In practice, Obama wants to let government goons snatch you, me and anyone else they deem annoying off the street.
Preventive detention is the classic defining characteristic of a military dictatorship. Because dictatorial regimes rely on fear rather than consensus, their priority is self-preservation rather than improving their people’s lives. They worry obsessively over the one thing they can’t control, what George Orwell called “thoughtcrime” — contempt for rulers that might someday translate to direct action.
Friday, May 29, 2009
-- John Lennon
Back in 1992 I was living in Chicago, preparing to move to Minnesota. Mrs. D and I made a trip up here and we decided to stop at the newly completed Mall of America. As we were walking by Oshman's Super Sports store, I happened to notice that former Viking great Chuck Foreman was sitting at a table in front of the store, signing autographs. At that moment there was no line, so I sidled over to him, shook his hand and then told him the following: "I want you to know that I grew up 30 miles from Green Bay. Thanks for ruining my childhood." I was smiling when I said it, so he just looked at me and started laughing. He knew I was joking.
And I was joking, because it wasn't Chuck Foreman who ruined my childhood. It was Fran Tarkenton. Sir Francis, the scrambling, annoying little fellow who played quarterback for the Vikings through their highly successful reign over the old NFC Central division in the 1970s. That weasel Tarkenton, who seemed always to be just out of the reach of former Packer greats Alden Roche or Clarence "Big Cat" Williams, throwing darts to Stu Voigt or Ahmad Rashad, forever moving the chains and breaking the hearts of the downtrodden Packer fans. We'd watch those games and suffer through them, even though we knew that our heroes were going down. And they did. And it was always Tarkenton at the helm.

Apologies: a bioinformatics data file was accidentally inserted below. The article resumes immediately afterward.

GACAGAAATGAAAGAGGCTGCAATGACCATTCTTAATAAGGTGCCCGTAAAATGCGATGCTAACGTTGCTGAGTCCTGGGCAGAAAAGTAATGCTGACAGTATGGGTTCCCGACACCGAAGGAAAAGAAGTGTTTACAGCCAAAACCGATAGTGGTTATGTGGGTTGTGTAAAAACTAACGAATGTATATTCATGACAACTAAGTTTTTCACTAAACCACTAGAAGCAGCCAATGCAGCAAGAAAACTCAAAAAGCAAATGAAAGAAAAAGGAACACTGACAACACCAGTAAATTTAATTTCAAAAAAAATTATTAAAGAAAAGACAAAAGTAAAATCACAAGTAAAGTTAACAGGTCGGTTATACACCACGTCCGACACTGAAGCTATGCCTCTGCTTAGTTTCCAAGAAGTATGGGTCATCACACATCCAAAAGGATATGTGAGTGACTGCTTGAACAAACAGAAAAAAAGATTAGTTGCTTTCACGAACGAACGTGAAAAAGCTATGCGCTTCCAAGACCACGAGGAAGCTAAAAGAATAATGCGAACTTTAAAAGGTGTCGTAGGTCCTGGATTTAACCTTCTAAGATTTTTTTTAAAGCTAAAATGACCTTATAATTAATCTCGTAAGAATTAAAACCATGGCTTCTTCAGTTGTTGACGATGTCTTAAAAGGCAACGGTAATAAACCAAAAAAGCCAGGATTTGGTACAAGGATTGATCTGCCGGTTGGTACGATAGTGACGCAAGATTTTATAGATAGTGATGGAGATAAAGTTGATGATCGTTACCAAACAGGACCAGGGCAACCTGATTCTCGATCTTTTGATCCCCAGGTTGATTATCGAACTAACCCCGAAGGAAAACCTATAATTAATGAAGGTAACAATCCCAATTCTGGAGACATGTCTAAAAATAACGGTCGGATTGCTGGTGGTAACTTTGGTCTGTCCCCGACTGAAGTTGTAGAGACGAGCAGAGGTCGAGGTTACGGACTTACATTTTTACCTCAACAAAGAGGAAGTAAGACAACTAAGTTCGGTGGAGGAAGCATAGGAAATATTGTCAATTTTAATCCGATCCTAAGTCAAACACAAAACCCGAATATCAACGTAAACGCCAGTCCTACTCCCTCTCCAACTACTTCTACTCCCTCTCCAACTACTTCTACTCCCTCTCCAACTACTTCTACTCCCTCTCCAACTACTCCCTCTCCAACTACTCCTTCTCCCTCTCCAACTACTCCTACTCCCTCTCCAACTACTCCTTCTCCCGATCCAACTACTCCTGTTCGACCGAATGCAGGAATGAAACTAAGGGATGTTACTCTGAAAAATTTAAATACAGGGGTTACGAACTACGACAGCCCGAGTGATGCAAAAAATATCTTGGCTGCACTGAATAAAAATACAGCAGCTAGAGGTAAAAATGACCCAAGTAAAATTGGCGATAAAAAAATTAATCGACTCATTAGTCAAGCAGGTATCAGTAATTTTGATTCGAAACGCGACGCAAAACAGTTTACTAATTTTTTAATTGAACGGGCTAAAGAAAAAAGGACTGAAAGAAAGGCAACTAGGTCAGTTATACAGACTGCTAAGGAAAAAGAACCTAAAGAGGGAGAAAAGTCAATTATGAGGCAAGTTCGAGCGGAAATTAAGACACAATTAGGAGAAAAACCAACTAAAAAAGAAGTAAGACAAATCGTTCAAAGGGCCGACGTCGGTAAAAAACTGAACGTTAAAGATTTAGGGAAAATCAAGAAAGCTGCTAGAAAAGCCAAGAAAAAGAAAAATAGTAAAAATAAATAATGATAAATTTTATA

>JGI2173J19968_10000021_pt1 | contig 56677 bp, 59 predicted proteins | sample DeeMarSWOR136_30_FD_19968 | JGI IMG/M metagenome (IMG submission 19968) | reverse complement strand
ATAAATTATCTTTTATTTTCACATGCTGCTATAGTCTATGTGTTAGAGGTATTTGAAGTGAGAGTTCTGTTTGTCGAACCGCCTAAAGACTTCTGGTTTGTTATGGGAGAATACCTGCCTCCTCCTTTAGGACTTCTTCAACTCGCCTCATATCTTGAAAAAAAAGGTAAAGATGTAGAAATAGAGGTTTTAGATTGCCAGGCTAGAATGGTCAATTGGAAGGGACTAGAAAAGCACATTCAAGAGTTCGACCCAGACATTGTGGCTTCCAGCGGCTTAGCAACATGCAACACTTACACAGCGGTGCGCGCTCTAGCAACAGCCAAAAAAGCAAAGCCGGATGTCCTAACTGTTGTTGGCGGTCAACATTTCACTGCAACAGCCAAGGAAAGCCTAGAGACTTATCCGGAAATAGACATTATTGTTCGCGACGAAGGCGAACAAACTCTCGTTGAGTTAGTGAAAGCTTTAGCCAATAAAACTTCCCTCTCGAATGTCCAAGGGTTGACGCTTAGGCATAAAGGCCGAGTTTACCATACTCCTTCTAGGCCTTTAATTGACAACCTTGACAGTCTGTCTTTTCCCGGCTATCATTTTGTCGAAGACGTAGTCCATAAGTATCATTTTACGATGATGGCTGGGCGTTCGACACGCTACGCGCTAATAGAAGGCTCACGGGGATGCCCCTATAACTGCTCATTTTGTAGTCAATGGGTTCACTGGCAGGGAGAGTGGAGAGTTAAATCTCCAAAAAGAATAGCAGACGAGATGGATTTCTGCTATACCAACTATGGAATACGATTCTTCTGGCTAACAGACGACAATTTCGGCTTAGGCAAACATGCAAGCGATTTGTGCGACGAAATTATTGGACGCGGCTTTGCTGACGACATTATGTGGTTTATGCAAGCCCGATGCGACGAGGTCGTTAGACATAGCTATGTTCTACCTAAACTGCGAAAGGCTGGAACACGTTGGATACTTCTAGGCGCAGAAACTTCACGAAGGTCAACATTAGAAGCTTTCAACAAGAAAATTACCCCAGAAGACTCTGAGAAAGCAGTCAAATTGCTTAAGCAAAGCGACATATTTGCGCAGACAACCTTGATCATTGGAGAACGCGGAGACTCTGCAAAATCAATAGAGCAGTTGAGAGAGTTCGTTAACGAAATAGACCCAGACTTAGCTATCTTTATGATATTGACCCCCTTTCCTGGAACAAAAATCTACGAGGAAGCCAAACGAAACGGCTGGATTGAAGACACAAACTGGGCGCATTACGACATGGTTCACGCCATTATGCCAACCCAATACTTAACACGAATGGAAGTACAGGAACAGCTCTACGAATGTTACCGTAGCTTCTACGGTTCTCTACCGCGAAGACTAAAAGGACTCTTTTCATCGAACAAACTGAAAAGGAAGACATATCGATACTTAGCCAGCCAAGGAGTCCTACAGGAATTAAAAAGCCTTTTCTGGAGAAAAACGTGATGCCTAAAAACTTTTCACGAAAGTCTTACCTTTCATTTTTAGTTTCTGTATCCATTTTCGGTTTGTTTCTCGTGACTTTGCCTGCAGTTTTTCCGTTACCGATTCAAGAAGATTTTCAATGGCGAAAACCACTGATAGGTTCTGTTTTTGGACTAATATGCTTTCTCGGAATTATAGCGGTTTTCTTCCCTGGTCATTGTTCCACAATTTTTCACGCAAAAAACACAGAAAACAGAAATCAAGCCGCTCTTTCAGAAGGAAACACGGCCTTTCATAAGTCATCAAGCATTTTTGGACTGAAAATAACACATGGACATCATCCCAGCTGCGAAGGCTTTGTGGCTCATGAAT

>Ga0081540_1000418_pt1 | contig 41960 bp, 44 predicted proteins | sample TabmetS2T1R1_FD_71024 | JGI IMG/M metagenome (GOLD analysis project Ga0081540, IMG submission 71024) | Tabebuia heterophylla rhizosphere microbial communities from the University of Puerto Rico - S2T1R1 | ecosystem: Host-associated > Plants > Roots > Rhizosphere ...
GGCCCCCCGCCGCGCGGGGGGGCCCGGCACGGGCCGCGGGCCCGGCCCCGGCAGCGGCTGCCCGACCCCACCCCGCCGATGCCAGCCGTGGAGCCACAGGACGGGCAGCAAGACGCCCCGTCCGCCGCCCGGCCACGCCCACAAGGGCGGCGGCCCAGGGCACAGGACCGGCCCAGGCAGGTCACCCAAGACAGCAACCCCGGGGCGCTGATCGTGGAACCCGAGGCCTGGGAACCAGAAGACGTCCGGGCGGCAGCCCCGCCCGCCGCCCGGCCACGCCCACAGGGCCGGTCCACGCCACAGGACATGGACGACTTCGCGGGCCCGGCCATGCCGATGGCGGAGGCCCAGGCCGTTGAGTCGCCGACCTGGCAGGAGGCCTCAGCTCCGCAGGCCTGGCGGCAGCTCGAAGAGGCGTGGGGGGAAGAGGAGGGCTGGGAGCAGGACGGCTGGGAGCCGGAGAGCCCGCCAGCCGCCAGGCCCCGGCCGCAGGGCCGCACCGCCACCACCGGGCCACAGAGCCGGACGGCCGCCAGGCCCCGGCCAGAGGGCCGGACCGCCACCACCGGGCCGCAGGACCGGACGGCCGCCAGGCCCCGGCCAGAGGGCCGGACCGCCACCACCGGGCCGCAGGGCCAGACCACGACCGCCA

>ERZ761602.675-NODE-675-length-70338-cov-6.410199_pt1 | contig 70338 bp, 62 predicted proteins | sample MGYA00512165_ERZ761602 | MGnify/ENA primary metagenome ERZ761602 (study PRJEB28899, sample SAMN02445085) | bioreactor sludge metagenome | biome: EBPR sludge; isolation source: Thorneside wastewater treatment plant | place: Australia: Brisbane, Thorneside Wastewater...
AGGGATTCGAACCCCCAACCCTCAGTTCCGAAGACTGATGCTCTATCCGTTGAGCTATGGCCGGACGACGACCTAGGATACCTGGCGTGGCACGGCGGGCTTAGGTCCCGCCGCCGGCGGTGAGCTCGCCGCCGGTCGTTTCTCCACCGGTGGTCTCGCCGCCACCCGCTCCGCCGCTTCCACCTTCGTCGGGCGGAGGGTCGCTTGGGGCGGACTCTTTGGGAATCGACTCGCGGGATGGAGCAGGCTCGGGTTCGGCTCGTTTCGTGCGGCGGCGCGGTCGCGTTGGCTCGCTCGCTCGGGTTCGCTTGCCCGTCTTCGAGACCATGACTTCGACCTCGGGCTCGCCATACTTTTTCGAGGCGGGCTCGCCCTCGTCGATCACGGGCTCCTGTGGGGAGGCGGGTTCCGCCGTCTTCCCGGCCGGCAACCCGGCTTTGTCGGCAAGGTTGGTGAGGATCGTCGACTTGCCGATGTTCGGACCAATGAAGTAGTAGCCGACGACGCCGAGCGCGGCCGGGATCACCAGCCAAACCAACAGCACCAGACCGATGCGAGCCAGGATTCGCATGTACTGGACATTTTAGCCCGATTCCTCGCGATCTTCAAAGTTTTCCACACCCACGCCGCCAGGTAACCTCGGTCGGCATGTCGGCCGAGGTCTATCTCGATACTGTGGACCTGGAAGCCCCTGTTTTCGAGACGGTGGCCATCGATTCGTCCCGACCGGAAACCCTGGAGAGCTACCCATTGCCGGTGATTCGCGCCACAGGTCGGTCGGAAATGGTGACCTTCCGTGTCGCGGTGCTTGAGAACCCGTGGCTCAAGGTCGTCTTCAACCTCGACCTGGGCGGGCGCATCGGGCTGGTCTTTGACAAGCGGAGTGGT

A lot has happened since Tarkenton stopped tormenting me. For over half of the 30 intervening years, a swashbuckling quarterback wore the Green and Gold, often tormenting Vikings fans in the way that Sir Francis had done me wrong. Brett Favre became the face of the Green Bay Packers and in some ways the face of the entire National Football League. For 16 mostly happy years, Favre led the Packers to a bunch of winning seasons and a Super Bowl, the prize that had eluded the hated Tarkenton. Last year there was a messy divorce and Favre decamped for New York, where he played intermittently well, then retired after the season.